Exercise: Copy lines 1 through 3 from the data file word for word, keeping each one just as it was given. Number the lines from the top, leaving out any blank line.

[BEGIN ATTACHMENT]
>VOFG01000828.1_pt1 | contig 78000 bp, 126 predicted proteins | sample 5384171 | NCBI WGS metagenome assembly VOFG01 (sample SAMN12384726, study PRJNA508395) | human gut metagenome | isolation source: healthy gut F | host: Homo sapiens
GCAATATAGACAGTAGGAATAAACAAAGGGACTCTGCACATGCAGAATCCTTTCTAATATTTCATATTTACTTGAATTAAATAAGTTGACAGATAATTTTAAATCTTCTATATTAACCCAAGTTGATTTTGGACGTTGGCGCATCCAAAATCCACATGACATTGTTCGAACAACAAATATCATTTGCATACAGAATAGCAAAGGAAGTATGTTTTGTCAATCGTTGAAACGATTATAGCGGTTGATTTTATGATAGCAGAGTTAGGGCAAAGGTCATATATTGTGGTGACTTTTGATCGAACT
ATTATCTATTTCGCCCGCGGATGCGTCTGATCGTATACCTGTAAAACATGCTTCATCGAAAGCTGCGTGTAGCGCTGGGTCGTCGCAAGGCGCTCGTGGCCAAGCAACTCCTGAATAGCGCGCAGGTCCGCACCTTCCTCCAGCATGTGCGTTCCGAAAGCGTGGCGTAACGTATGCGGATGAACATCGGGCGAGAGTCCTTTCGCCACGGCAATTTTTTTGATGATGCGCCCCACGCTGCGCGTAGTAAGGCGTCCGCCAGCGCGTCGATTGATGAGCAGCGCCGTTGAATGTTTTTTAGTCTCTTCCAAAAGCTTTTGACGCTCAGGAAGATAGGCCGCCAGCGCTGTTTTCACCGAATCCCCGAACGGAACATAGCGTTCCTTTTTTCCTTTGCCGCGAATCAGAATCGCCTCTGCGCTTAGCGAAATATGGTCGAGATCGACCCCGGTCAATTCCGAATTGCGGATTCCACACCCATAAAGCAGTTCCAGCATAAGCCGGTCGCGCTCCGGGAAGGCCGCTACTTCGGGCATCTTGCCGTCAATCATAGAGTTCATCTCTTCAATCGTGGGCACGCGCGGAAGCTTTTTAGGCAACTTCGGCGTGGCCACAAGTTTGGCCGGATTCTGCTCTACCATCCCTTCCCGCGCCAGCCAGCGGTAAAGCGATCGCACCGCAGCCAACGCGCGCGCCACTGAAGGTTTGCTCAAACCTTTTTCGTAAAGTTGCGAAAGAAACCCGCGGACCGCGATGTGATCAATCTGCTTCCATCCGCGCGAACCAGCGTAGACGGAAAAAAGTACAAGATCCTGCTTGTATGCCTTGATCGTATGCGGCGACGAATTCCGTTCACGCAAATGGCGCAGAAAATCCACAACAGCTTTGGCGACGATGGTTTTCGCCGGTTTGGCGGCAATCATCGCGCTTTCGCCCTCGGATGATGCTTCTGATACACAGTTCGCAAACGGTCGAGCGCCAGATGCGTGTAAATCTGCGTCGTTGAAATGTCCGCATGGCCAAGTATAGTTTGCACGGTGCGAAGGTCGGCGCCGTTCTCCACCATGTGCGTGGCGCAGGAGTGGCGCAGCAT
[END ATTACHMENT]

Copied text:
>VOFG01000828.1_pt1 | contig 78000 bp, 126 predicted proteins | sample 5384171 | NCBI WGS metagenome assembly VOFG01 (sample SAMN12384726, study PRJNA508395) | human gut metagenome | isolation source: healthy gut F | host: Homo sapiens
GCAATATAGACAGTAGGAATAAACAAAGGGACTCTGCACATGCAGAATCCTTTCTAATATTTCATATTTACTTGAATTAAATAAGTTGACAGATAATTTTAAATCTTCTATATTAACCCAAGTTGATTTTGGACGTTGGCGCATCCAAAATCCACATGACATTGTTCGAACAACAAATATCATTTGCATACAGAATAGCAAAGGAAGTATGTTTTGTCAATCGTTGAAACGATTATAGCGGTTGATTTTATGATAGCAGAGTTAGGGCAAAGGTCATATATTGTGGTGACTTTTGATCGAACT
ATTATCTATTTCGCCCGCGGATGCGTCTGATCGTATACCTGTAAAACATGCTTCATCGAAAGCTGCGTGTAGCGCTGGGTCGTCGCAAGGCGCTCGTGGCCAAGCAACTCCTGAATAGCGCGCAGGTCCGCACCTTCCTCCAGCATGTGCGTTCCGAAAGCGTGGCGTAACGTATGCGGATGAACATCGGGCGAGAGTCCTTTCGCCACGGCAATTTTTTTGATGATGCGCCCCACGCTGCGCGTAGTAAGGCGTCCGCCAGCGCGTCGATTGATGAGCAGCGCCGTTGAATGTTTTTTAGTCTCTTCCAAAAGCTTTTGACGCTCAGGAAGATAGGCCGCCAGCGCTGTTTTCACCGAATCCCCGAACGGAACATAGCGTTCCTTTTTTCCTTTGCCGCGAATCAGAATCGCCTCTGCGCTTAGCGAAATATGGTCGAGATCGACCCCGGTCAATTCCGAATTGCGGATTCCACACCCATAAAGCAGTTCCAGCATAAGCCGGTCGCGCTCCGGGAAGGCCGCTACTTCGGGCATCTTGCCGTCAATCATAGAGTTCATCTCTTCAATCGTGGGCACGCGCGGAAGCTTTTTAGGCAACTTCGGCGTGGCCACAAGTTTGGCCGGATTCTGCTCTACCATCCCTTCCCGCGCCAGCCAGCGGTAAAGCGATCGCACCGCAGCCAACGCGCGCGCCACTGAAGGTTTGCTCAAACCTTTTTCGTAAAGTTGCGAAAGAAACCCGCGGACCGCGATGTGATCAATCTGCTTCCATCCGCGCGAACCAGCGTAGACGGAAAAAAGTACAAGATCCTGCTTGTATGCCTTGATCGTATGCGGCGACGAATTCCGTTCACGCAAATGGCGCAGAAAATCCACAACAGCTTTGGCGACGATGGTTTTCGCCGGTTTGGCGGCAATCATCGCGCTTTCGCCCTCGGATGATGCTTCTGATACACAGTTCGCAAACGGTCGAGCGCCAGATGCGTGTAAATCTGCGTCGTTGAAATGTCCGCATGGCCAAGTATAGTTTGCACGGTGCGAAGGTCGGCGCCGTTCTCCACCATGTGCGTGGCGCAGGAGTGGCGCAGCAT